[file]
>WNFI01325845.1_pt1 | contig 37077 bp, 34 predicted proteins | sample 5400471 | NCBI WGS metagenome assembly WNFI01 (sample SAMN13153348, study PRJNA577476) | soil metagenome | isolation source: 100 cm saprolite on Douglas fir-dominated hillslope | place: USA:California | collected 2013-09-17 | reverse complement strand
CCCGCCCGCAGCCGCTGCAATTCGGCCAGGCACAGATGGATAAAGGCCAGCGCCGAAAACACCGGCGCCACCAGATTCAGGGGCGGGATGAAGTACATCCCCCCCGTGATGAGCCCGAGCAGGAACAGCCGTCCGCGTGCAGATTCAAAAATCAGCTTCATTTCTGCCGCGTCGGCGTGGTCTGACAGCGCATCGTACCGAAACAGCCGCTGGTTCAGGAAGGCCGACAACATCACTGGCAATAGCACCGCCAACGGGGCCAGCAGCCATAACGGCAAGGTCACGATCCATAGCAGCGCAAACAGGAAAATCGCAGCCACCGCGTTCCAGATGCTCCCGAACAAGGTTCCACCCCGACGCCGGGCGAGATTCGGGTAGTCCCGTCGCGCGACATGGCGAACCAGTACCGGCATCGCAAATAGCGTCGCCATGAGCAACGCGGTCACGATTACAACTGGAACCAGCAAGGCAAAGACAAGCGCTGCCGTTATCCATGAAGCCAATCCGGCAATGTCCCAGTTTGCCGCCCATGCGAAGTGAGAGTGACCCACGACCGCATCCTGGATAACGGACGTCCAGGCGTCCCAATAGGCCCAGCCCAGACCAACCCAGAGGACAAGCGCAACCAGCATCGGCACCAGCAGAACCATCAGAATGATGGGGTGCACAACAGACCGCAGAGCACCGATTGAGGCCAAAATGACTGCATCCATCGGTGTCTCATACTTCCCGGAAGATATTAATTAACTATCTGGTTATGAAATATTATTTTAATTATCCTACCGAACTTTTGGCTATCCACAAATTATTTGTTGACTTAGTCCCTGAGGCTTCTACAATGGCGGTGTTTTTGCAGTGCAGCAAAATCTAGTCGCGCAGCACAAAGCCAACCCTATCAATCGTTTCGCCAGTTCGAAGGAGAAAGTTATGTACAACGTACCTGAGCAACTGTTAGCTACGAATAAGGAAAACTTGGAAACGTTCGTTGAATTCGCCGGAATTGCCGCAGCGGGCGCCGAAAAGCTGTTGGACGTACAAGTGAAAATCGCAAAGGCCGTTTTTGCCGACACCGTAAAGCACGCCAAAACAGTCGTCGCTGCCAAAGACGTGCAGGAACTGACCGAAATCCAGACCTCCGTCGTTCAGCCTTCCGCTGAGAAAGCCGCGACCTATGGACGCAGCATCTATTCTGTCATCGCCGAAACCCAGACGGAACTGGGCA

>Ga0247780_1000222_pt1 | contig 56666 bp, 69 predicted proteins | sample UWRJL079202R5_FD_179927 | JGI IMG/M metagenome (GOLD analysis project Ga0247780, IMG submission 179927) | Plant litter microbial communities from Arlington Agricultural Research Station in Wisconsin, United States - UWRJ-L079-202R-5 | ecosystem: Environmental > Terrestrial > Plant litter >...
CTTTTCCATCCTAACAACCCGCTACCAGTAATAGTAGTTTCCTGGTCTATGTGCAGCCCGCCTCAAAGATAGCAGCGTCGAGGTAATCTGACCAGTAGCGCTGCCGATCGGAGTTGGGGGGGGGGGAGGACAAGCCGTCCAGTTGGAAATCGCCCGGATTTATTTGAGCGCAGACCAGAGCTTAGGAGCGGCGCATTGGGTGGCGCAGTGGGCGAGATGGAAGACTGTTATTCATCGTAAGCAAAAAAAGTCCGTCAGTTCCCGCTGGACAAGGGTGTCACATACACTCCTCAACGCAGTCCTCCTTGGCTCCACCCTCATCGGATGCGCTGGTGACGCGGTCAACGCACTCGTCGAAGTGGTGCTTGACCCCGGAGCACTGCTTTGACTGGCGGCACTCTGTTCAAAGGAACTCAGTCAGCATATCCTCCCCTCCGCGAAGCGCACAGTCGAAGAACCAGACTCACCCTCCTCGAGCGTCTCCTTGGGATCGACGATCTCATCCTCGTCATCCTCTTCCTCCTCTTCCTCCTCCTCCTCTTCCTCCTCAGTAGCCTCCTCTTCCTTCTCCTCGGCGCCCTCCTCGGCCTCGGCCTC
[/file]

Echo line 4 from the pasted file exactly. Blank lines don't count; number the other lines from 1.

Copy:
CTTTTCCATCCTAACAACCCGCTACCAGTAATAGTAGTTTCCTGGTCTATGTGCAGCCCGCCTCAAAGATAGCAGCGTCGAGGTAATCTGACCAGTAGCGCTGCCGATCGGAGTTGGGGGGGGGGGAGGACAAGCCGTCCAGTTGGAAATCGCCCGGATTTATTTGAGCGCAGACCAGAGCTTAGGAGCGGCGCATTGGGTGGCGCAGTGGGCGAGATGGAAGACTGTTATTCATCGTAAGCAAAAAAAGTCCGTCAGTTCCCGCTGGACAAGGGTGTCACATACACTCCTCAACGCAGTCCTCCTTGGCTCCACCCTCATCGGATGCGCTGGTGACGCGGTCAACGCACTCGTCGAAGTGGTGCTTGACCCCGGAGCACTGCTTTGACTGGCGGCACTCTGTTCAAAGGAACTCAGTCAGCATATCCTCCCCTCCGCGAAGCGCACAGTCGAAGAACCAGACTCACCCTCCTCGAGCGTCTCCTTGGGATCGACGATCTCATCCTCGTCATCCTCTTCCTCCTCTTCCTCCTCCTCCTCTTCCTCCTCAGTAGCCTCCTCTTCCTTCTCCTCGGCGCCCTCCTCGGCCTCGGCCTC